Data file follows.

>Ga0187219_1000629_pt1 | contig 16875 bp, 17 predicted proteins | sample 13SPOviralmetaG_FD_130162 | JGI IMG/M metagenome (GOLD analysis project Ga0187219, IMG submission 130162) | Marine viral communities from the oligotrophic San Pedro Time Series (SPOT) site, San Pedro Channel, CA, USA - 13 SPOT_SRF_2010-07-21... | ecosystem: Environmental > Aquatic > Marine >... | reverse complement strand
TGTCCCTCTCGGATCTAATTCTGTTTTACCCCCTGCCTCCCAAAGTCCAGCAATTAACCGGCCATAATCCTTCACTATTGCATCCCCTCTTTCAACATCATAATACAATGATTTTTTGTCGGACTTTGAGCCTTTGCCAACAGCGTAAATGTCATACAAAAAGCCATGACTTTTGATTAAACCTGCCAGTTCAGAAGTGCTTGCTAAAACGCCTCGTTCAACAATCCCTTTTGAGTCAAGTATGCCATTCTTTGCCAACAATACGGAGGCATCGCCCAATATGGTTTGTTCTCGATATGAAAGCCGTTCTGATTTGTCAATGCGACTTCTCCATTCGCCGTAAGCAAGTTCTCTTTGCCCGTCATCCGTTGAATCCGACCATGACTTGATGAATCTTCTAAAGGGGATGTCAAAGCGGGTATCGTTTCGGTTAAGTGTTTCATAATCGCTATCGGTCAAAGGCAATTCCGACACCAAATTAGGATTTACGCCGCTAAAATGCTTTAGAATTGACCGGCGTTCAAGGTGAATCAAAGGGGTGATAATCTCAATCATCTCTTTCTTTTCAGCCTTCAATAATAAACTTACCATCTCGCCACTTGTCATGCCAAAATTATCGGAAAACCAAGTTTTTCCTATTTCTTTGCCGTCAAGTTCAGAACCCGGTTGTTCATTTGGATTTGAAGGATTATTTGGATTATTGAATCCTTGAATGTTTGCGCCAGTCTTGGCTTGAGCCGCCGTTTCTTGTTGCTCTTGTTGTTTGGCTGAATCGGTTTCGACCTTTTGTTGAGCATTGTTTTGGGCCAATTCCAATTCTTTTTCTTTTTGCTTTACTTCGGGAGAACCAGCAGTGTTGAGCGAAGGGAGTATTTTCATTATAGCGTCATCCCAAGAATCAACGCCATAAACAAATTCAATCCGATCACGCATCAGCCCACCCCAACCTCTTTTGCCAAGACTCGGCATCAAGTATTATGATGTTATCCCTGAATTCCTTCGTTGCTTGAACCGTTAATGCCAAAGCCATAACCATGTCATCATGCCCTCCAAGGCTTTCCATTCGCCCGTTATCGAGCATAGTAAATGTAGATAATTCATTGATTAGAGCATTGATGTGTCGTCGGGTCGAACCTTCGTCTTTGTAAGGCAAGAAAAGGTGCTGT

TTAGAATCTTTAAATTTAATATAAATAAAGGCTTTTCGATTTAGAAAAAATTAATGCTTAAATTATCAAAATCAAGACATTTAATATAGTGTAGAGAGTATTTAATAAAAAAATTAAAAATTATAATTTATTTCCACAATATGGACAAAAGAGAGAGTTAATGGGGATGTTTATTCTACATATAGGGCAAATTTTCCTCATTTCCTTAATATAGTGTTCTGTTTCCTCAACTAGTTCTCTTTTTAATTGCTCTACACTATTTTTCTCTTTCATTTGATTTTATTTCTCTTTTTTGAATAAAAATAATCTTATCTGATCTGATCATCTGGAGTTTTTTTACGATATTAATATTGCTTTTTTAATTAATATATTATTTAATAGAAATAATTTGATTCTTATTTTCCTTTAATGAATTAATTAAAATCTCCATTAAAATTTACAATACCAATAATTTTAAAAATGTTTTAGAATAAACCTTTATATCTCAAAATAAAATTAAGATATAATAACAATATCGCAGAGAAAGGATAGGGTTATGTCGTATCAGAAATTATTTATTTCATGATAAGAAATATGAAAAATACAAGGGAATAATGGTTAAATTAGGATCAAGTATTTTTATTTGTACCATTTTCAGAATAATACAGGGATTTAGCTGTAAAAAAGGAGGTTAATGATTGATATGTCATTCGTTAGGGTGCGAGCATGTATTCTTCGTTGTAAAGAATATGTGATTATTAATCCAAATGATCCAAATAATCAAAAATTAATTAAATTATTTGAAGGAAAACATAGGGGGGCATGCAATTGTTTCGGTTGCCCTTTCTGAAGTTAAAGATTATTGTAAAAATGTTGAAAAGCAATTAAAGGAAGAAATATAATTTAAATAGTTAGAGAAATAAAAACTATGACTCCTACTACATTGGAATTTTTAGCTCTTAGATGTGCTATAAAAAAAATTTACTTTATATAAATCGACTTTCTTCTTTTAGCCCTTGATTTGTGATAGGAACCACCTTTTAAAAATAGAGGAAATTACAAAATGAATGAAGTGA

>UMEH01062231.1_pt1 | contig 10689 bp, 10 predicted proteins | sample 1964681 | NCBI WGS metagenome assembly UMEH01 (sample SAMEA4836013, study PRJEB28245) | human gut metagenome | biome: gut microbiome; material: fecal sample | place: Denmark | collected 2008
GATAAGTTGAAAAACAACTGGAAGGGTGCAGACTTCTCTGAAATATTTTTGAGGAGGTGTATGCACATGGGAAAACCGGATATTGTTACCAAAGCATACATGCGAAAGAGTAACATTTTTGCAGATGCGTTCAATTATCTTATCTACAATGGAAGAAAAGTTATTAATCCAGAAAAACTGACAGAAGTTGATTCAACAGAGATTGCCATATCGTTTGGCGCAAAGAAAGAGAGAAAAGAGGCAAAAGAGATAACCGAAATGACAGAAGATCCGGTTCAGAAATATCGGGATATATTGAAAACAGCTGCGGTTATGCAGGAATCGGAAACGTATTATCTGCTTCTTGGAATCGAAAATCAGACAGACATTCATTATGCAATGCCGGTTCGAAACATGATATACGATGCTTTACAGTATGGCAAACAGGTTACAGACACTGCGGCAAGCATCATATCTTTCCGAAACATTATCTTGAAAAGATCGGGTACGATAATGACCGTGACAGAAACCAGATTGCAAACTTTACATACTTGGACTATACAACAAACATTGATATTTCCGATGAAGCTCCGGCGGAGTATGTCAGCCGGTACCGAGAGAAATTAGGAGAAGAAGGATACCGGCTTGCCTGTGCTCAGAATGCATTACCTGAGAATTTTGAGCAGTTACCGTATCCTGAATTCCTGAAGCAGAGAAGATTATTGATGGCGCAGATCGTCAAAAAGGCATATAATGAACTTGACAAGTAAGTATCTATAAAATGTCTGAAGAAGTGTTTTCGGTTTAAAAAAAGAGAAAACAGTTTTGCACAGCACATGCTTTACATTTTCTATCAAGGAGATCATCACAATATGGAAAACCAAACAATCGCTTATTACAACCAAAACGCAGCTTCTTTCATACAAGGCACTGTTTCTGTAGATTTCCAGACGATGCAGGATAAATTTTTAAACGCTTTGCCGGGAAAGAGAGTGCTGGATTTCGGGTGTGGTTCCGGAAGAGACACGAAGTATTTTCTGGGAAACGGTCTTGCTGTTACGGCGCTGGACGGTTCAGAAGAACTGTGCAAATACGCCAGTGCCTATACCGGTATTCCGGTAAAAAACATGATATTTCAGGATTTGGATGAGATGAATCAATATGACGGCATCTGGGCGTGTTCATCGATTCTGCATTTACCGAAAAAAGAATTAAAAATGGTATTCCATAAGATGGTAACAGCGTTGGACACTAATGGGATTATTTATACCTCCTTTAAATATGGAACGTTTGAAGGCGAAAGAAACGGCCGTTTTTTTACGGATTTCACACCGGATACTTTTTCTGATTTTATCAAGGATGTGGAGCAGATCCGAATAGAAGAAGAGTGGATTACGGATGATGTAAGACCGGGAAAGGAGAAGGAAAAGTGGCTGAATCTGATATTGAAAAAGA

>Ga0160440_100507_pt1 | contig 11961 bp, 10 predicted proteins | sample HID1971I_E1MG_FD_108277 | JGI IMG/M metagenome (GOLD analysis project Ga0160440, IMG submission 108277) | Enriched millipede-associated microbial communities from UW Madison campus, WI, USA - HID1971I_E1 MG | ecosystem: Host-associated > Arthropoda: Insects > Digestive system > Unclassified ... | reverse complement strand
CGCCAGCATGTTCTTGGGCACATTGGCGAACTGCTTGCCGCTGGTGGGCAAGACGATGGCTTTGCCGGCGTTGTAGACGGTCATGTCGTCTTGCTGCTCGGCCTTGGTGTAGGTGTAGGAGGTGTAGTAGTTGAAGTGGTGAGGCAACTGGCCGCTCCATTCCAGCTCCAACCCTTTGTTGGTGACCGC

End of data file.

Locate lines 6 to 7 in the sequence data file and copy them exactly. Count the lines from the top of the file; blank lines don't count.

>Ga0160440_100507_pt1 | contig 11961 bp, 10 predicted proteins | sample HID1971I_E1MG_FD_108277 | JGI IMG/M metagenome (GOLD analysis project Ga0160440, IMG submission 108277) | Enriched millipede-associated microbial communities from UW Madison campus, WI, USA - HID1971I_E1 MG | ecosystem: Host-associated > Arthropoda: Insects > Digestive system > Unclassified ... | reverse complement strand
CGCCAGCATGTTCTTGGGCACATTGGCGAACTGCTTGCCGCTGGTGGGCAAGACGATGGCTTTGCCGGCGTTGTAGACGGTCATGTCGTCTTGCTGCTCGGCCTTGGTGTAGGTGTAGGAGGTGTAGTAGTTGAAGTGGTGAGGCAACTGGCCGCTCCATTCCAGCTCCAACCCTTTGTTGGTGACCGC